Coconut fibre twine
One of the first things I wanted to do after moving into a passive solar house near Daylesford was to install a solar array for electricity. Not a particularly remarkable aspiration in 2017, but this was 1998. The only households that had solar panels at that time were ones where grid connection was economically unviable.
I was embarrassed to live in a state that had one of the greatest CO2 outputs in the world per capita. In an environment that is blessed with sun and wind, we choose to burn dirty brown coal. I worried about global warming and wanted to do my bit, so I spent too much money and installed a 1.8KW grid connected system. Then I volunteered with my local sustainability group and organised households to bulk buy domestic solar arrays. For every 50 installed, the manufacturer provided the incentive of donating a 3kW system to a community facility. We chose the local community child care centre.
Each photovoltaic solar installation represents a tiny contribution to help address the damage humans are doing to the environment. But for us in the western world, the immediate effects of this planet-trashing lifestyle – divorced from our intrinsic connection to the land – are not immediate. Of course I can see change at home, more bushfires, more extreme or catastrophic days where we throw the photos, documents and dogs in the car and head to Melbourne. We might lose the house, but we can rebuild. Compare that to losing yet another culture.
The reality of what our excessive consumption meant was brought home to me when I lived and worked as an AUSAID volunteer in the Pacific nation of Kiribati for six months. My task was to fit out a prosthetics (artificial limb), orthotics (braces and splints) and rehabilitation facility adjacent to the existing hospital on the island of Tarawa, the capital of Kiribati. (pronounced Ki-ree-BAS). This coral atoll is one of 33 islands spanning the equator over a sea area as wide as the Australian continent. Their total land area is about 800 square kilometres, spread out over 3.5 million square kilometres. A small rise in sea level means a lot on an island that’s only 2.5 m above sea level.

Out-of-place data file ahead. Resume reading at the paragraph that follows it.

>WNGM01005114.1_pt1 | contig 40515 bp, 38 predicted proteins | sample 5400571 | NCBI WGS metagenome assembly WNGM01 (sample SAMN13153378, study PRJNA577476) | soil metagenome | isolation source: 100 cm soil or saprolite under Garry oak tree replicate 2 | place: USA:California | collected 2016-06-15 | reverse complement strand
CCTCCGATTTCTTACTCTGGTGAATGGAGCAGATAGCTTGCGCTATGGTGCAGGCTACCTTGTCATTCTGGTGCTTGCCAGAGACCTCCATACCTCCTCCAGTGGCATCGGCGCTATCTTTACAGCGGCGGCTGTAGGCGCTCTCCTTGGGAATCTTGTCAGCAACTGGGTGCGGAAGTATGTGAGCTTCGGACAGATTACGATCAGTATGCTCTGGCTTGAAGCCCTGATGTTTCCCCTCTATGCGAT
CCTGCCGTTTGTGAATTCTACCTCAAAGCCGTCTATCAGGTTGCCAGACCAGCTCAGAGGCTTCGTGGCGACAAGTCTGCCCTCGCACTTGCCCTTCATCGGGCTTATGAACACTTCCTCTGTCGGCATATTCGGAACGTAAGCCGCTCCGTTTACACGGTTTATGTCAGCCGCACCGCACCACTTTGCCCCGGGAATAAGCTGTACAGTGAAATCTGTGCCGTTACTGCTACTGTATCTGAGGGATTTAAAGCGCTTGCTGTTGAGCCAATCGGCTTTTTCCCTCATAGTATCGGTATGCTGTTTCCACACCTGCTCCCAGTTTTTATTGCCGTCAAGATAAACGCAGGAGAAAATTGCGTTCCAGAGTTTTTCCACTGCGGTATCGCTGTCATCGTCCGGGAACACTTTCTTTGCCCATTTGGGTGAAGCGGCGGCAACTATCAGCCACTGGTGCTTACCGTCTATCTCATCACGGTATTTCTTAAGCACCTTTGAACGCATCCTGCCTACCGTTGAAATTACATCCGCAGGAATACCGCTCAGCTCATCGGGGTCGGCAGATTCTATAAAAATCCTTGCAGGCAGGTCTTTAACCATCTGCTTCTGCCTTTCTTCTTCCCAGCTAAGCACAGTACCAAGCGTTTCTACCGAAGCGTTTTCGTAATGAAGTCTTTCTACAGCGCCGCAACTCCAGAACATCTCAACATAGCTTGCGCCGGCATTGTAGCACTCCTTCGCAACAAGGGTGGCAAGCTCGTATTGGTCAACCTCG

The i-Kiribati (the people of Kiribati) and other peoples of low lying islands are likely to become the some of the first climate change refugees. Living and working with the i-Kiribati, I experienced their living connection to land. One of the reminders of the culture of Kiribati that I brought back to Australia was a roll of coconut fibre string. This twine, made from coconut husk fibre is hand rolled on women’s thighs. While they make it, they talk, plan their next dance routines and sing together. The twine comes from the land and binds many things together – like houses, outrigger canoe masts and is used to suspend a jar beneath a cut stem of a coconut palm to collect the sap. At dawn and sunset, young men scale their coconut palms – inherited from their fathers – to empty their sap jars. They sing as they climb. The sap is then used as a refreshing drink or fermented into toddy, an alcoholic drink.
The i-Kiribati will be forced to leave their homes as their islands become submerged and a long established culture will be lost. It’s likely that New Zealand will welcome the i-Kiribati refugees. But without coconuts, there’ll be no more twine, no more hand-made outrigger canoes, no more singing as the men scale their coconut trees or as the women make twine or coconut frond mats.
The world will lose this living culture, like we’ve lost so many indigenous languages and cultures. We’ll lose it because the people will be separated from the land, the plants, animals, marine life and water that sustains them. Their islands will be submerged under the waters of the Pacific.